Sometimes we have to be bold enough to imagine
that we are smarter than Yahoo. Just because a website says someone
is a running back doesn’t make it so. If McCluster were
a running back, then you would think he would have some rushing
yards to his credit this season, but my stat sheet shows that
his only yardage has come from receptions and punt returns. There’s
really no question here. Move along.
Nestor’s league might be persuaded by Shaun’s
logic, but there isn’t much here that is generally applicable
to the question of dual-position players. If I start a receiver
who goes into a game and gets one touch on an end-around before
being shut out for the rest of the day, then my receiver wasn’t
transformed into a running back just because his only yardage
for the day was rushing yardage. Nevertheless, Shaun’s response
is funny and moderately compelling.
The response that is likely to ruffle the fewest feathers in Nestor’s
league (and that seems generally applicable in similar cases)
came from Evan:
[The problem of] players listed at multiple positions never came
up as an issue in my league—maybe because our site doesn't
list multiple positions. But if it did, I would have to allow
[the owner to use the player however he wanted] if that is how
the site [categorizes him]. In my league, if we do not have a
specific rule for something, the site's default rules apply (e.g.
the Robert Meachem Play).
My thanks to everyone who wrote in concerning the dual-position
question. Even if all the responses were not included here, I
believe that all of the positions on the question were represented
by the responses above. I wish Nestor and his league the best
of luck in figuring out how to proceed from here, and I will try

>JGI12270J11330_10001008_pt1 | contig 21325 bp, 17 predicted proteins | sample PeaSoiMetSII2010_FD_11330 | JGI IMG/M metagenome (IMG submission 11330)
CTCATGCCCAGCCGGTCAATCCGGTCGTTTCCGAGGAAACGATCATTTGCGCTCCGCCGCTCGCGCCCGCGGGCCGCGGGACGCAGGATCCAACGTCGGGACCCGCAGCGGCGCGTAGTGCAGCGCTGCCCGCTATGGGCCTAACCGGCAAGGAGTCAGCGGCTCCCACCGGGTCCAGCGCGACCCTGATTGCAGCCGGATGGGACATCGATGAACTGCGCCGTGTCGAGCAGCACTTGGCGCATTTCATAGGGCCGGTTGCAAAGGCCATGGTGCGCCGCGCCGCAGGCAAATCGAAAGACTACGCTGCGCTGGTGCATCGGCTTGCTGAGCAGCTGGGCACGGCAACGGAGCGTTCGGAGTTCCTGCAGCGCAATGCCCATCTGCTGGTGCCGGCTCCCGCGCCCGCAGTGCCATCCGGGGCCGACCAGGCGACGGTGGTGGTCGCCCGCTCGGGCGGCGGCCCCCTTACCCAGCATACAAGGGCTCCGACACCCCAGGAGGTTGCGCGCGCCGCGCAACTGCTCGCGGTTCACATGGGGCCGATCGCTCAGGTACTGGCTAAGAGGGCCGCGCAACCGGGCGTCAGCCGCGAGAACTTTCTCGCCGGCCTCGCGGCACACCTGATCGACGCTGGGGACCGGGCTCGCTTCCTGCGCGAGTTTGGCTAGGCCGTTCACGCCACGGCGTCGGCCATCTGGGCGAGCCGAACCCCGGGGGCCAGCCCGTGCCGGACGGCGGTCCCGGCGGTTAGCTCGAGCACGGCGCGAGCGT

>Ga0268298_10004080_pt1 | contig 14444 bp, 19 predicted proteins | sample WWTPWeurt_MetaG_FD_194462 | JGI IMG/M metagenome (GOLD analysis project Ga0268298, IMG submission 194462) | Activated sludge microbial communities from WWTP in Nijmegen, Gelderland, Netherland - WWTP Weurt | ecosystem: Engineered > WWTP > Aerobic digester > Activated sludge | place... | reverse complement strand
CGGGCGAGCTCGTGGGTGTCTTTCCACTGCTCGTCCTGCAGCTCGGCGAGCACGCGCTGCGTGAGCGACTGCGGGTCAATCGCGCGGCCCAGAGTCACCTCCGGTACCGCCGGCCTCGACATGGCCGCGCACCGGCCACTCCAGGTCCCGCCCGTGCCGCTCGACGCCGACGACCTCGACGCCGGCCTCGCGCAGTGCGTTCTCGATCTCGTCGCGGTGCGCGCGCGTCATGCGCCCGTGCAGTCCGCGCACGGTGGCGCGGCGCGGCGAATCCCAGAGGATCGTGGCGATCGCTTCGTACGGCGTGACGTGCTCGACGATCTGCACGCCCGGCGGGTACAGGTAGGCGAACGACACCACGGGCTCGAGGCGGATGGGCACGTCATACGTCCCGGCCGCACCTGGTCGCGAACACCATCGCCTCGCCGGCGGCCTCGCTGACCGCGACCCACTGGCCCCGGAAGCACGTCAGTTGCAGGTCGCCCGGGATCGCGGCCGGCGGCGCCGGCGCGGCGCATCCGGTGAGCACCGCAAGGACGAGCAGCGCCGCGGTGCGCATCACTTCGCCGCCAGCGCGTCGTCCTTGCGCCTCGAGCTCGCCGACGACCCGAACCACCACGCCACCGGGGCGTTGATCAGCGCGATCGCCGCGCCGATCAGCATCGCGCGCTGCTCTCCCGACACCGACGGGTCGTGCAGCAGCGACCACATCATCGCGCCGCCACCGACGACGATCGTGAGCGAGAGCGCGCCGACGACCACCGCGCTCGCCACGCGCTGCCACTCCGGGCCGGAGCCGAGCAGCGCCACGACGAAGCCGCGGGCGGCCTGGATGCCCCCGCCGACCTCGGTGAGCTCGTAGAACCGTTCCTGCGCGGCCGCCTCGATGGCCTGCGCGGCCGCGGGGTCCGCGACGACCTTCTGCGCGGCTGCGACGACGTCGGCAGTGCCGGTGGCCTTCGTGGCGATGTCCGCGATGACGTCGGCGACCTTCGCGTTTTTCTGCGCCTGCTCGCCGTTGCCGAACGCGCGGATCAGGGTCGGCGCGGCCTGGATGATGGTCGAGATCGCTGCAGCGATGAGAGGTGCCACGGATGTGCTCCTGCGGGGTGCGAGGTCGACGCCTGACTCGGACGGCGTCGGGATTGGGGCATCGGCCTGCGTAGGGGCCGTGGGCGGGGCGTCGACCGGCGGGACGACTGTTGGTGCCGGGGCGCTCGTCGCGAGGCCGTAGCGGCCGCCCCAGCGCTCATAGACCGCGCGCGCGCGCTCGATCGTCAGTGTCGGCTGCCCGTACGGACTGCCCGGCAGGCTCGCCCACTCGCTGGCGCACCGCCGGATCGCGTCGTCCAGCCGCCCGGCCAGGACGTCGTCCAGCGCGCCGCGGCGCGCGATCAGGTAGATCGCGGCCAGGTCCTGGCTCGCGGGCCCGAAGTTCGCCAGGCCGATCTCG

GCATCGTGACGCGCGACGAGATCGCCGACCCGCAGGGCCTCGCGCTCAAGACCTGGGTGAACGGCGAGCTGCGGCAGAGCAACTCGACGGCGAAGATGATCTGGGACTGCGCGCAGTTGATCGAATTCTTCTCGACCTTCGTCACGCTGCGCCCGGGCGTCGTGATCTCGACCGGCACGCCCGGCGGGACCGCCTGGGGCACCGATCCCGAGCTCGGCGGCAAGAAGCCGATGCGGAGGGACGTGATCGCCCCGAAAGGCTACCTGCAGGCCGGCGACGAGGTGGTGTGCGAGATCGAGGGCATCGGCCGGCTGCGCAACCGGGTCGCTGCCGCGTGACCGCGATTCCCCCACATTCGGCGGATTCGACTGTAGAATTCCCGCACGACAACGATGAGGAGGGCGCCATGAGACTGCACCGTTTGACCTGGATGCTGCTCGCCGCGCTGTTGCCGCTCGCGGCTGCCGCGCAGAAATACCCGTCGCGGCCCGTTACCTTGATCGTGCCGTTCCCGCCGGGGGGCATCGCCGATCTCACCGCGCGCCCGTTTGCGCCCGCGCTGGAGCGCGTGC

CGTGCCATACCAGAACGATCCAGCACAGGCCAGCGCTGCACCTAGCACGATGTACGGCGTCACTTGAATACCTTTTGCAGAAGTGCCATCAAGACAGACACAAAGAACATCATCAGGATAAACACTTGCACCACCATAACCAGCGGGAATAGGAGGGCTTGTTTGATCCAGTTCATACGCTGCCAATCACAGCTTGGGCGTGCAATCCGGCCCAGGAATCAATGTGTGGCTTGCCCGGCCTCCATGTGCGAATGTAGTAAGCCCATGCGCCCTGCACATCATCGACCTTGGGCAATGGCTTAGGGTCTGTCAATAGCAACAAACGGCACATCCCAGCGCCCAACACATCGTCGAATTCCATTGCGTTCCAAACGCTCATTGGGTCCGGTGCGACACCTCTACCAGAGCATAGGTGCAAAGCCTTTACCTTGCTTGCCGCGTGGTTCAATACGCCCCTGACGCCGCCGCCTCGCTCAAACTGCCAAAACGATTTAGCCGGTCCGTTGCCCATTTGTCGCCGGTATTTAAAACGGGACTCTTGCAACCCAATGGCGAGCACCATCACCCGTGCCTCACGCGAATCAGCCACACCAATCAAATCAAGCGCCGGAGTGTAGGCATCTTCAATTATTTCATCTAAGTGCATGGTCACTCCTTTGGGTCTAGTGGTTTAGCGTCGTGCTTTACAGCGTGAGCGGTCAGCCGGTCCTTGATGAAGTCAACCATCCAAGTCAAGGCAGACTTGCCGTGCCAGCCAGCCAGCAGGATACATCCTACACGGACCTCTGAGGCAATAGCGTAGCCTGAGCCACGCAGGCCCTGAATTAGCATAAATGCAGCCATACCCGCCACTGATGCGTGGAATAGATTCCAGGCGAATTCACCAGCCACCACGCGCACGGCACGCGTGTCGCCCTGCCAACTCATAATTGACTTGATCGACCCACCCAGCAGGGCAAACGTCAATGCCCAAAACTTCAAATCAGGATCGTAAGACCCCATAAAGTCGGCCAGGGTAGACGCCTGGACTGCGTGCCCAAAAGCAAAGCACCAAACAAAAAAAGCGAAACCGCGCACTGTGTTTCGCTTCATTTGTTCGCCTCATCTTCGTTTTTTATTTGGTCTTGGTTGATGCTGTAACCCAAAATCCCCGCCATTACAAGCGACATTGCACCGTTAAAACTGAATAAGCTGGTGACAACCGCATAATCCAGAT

to inform readers about his league’s decision if I hear
back from him.
This Week’s Question:
What Measures Can Commissioners Take to
Encourage Trading in Stagnant Leagues?
Before I get to this week’s question, I want to thank everyone
who has been submitting questions to me so far this season. In
order to keep the column coherent, I try to focus on the one question
each week that seems to be of greatest general interest to the
fantasy football community. But I also consider the “time-sensitivity”
of questions when deciding whether to ask them right away or to
save them for later in the season. For some reason I have received
an unusually high number of good questions in the last three weeks,
and I will do my best to feature them in the order that seems
likely to do the greatest good for the greatest number of readers.
I want to focus on Evan’s question about trading this week
because the timing is right for trades to be happening at a brisk
pace (as I explain below):
Our league is fairly active. There are 5-10 free
agent/claims every week—with people swapping out their rosters
regularly. However, there are rarely more than a couple of trades
the whole year. Some owners are trying very hard to trade, while